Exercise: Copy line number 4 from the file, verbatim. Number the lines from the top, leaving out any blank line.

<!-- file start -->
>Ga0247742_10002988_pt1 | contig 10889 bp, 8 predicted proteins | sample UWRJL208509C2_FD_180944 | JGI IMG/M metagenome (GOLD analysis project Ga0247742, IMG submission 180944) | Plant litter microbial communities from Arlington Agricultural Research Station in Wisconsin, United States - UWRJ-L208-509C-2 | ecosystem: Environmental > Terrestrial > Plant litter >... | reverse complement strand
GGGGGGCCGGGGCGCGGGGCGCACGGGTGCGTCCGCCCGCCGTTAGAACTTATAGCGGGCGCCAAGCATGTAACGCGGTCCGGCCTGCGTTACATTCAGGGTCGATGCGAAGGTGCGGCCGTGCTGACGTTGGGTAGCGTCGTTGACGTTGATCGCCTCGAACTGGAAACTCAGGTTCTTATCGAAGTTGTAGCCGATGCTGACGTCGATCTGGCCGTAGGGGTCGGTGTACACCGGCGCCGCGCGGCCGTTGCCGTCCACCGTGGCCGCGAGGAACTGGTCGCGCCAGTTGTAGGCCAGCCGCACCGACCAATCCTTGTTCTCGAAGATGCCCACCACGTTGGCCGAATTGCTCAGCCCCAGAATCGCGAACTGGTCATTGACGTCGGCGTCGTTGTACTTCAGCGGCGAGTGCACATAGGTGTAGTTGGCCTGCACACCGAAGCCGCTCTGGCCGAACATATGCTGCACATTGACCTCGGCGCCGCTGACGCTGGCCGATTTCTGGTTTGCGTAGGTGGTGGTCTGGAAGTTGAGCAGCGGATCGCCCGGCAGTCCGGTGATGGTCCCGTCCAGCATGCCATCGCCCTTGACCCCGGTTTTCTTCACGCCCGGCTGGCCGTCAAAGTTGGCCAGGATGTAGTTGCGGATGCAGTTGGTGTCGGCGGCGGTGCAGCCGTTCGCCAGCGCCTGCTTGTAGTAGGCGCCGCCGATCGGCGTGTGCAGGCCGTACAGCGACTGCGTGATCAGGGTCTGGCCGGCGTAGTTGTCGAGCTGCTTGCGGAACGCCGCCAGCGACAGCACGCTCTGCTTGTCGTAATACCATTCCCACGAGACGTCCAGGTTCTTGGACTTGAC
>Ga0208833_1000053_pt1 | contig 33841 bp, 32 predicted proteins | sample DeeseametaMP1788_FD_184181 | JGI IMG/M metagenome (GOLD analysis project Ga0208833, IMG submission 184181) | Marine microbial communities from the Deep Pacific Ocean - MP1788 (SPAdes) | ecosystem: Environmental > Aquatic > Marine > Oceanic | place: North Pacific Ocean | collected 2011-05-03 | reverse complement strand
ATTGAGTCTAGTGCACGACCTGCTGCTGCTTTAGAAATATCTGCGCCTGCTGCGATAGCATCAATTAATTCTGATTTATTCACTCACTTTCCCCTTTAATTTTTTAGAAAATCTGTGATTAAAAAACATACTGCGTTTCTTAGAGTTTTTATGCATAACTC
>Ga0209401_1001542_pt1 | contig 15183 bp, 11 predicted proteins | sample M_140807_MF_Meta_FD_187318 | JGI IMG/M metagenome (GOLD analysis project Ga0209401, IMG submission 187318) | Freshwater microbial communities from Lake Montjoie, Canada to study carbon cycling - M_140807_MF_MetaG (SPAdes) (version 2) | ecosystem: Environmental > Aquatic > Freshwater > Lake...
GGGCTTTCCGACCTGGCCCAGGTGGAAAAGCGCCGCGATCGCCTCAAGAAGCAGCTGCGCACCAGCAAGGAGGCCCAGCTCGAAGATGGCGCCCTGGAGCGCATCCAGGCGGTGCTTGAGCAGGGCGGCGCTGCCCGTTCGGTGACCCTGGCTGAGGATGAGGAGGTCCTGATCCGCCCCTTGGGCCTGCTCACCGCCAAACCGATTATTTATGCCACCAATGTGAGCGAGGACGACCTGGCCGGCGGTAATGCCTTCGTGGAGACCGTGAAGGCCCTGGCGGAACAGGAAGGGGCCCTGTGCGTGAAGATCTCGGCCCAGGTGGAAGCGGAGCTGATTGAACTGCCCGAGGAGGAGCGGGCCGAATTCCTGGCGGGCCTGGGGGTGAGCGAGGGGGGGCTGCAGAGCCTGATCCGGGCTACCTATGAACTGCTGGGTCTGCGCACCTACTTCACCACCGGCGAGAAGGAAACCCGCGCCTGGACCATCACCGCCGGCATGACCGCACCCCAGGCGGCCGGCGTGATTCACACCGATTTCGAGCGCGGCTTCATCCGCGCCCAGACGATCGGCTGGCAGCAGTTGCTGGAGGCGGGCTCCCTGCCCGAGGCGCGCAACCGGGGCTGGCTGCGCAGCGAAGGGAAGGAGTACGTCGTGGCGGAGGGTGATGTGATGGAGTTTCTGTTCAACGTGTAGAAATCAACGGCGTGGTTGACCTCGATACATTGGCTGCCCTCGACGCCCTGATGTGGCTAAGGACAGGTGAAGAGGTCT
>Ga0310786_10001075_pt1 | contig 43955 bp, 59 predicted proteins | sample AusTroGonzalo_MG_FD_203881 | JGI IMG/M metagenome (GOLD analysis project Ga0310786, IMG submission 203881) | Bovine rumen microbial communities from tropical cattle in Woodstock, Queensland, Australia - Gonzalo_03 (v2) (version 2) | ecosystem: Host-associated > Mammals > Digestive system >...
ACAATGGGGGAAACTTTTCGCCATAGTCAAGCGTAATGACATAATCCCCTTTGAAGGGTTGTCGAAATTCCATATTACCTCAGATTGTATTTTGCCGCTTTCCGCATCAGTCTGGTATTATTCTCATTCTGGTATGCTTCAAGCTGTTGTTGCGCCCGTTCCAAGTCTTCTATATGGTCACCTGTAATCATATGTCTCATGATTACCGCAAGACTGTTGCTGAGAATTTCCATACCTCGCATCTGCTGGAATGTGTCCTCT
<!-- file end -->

ATTGAGTCTAGTGCACGACCTGCTGCTGCTTTAGAAATATCTGCGCCTGCTGCGATAGCATCAATTAATTCTGATTTATTCACTCACTTTCCCCTTTAATTTTTTAGAAAATCTGTGATTAAAAAACATACTGCGTTTCTTAGAGTTTTTATGCATAACTC